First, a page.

Manhattan (1979, dir: Woody Allen)

Though he got going in the mid 1960s, it was only around 1970 that Woody Allen got up to speed. Since then he has produced a film a year, give or take. It’s a huge body of work. And in polls for his best film, Manhattan is usually up  there with Annie Hall or Hannah and Her Sisters. Like Midnight in Paris, another hymn to a place, it’s a vastly affectionate work, bursting with love, tempered by cynicism, about the denizens of Allen’s home town. Kicking off with the slinky, opening clarinet glissando of Gershwin’s Rhapsody in Blue, Allen then presents us with a series of picture-postcard views of Manhattan. This is Manhattan as icon, as artistic hub, as inspiration. And, in true Allen style, having set us up, he sucker-punches us with a pay-off – the joke being that his characters are just small people with silly obsessions, human weaknesses, Allen himself playing the twice-divorced man foolishly dating a teenager (Mariel Hemingway) and then getting himself even more hopelessly entangled with the mistress (Diane Keaton) of his best friend (Michael Murphy). Shot in black and white by Gordon Willis, it’s a beautiful film, a romantic film, and a funny one, with Allen reserving his best lines for gags against himself, with sex and personal insecurity the usual subjects – “Let’s fool around,” the 17-year-old Tracy tells him. “Let’s do it some strange way that you’ve always wanted to, but nobody would do with you.” Well it made me smile.

 

 

Why Watch?

 

  • Meryl Streep plays Allen’s ex-wife
  • The amazing cinematography of Gordon Willis
  • Allen’s best film?
  • The best film about New York

 

© Steve Morrissey 2013

 

 

Manhattan – at Amazon

 

 

 

 

Valhalla Rising

Mads Mikkelsen (centre) in Valhalla Rising

 

A movie for every day of the year – a good one

 

 

25 September

 

 

The Battle of Stamford Bridge, 1066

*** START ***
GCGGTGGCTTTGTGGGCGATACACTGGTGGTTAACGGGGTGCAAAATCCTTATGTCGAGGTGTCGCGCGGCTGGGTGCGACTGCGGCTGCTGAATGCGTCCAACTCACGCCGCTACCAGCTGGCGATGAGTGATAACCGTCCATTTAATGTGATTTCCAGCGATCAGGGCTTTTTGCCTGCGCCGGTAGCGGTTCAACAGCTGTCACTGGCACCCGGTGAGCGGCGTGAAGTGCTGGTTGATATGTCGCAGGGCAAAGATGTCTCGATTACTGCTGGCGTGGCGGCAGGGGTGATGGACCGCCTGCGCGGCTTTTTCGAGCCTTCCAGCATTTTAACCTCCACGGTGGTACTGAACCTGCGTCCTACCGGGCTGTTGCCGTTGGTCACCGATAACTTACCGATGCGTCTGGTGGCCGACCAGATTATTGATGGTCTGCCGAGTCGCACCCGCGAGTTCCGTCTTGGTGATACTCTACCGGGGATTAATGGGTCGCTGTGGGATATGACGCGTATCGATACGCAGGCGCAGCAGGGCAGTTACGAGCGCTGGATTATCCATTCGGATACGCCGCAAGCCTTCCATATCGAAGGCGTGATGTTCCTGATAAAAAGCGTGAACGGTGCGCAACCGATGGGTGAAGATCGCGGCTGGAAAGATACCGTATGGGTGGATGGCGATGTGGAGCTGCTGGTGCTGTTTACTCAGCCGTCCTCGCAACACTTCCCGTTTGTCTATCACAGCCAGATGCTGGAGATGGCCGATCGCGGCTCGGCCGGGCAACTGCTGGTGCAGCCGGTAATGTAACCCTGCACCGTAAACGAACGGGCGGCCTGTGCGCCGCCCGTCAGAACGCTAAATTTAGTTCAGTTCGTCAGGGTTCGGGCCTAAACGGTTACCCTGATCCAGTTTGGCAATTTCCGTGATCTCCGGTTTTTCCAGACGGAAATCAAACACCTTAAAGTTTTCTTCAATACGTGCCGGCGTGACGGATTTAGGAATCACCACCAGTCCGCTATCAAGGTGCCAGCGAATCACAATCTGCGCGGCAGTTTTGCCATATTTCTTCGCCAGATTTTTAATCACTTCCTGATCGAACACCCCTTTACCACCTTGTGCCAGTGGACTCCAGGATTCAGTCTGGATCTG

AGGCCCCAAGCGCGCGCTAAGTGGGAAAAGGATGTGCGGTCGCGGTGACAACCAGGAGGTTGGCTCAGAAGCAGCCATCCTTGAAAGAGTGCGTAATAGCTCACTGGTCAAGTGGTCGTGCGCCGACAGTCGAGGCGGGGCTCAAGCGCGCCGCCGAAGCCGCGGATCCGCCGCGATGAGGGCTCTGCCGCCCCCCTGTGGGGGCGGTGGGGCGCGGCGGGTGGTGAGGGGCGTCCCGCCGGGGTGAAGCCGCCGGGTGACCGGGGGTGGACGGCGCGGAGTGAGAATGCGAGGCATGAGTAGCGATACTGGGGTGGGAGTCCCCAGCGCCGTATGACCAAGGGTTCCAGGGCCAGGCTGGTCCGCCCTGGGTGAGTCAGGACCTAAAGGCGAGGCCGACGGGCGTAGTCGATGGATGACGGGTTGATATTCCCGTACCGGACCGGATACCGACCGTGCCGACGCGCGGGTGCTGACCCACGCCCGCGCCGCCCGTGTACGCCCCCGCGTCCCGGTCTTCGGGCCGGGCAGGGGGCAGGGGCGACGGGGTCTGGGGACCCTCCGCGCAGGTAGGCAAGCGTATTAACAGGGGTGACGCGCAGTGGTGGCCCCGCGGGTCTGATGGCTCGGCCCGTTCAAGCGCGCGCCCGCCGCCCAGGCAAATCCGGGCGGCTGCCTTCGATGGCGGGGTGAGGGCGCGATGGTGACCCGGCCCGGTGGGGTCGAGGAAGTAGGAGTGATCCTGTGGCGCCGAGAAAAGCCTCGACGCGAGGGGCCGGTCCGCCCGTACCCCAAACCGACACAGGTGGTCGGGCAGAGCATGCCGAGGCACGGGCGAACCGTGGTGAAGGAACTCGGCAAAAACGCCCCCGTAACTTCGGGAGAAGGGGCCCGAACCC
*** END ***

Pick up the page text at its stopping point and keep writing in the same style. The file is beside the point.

On this day in 1066, an Anglo Saxon army led by King Harold Godwinson went into battle against a Norwegian army led by Harald Hardrada. The English (ie Anglo Saxon) army numbered about 15,000, the invading army around 9,000. As the numbers suggest, the English won, though at a cost of at least five thousand men (estimates put the losses on the other side at around six thousand, or two thirds of the army). Why does this battle matter? For a start it marks the last time the Anglo Saxons would win anything – three weeks later Godwinson went into battle again, against the invading Normans at Hastings, and lost both his life and his kingdom to the invader William aka the Conqueror. This would have profound effects on the English language – it remains Germanic at base but as a result of that invasion it now carries a huge superstructure of Romance words. The battle also marks the end of what is known as the Viking Age, the era when extraordinary sailors and adventurers from Northern Europe would spread out across the world, leaving fair- and red-haired reminders of their presence in places as far-flung as Portugal, Ireland, Greenland and Turkey. The Vikings even got as far as Newfoundland, and probably spent 400 years trading with the indigent Native “Americans” (for want of a better word) – at least archaeological evidence of a Norwegian coin found in Maine seems to suggest as much.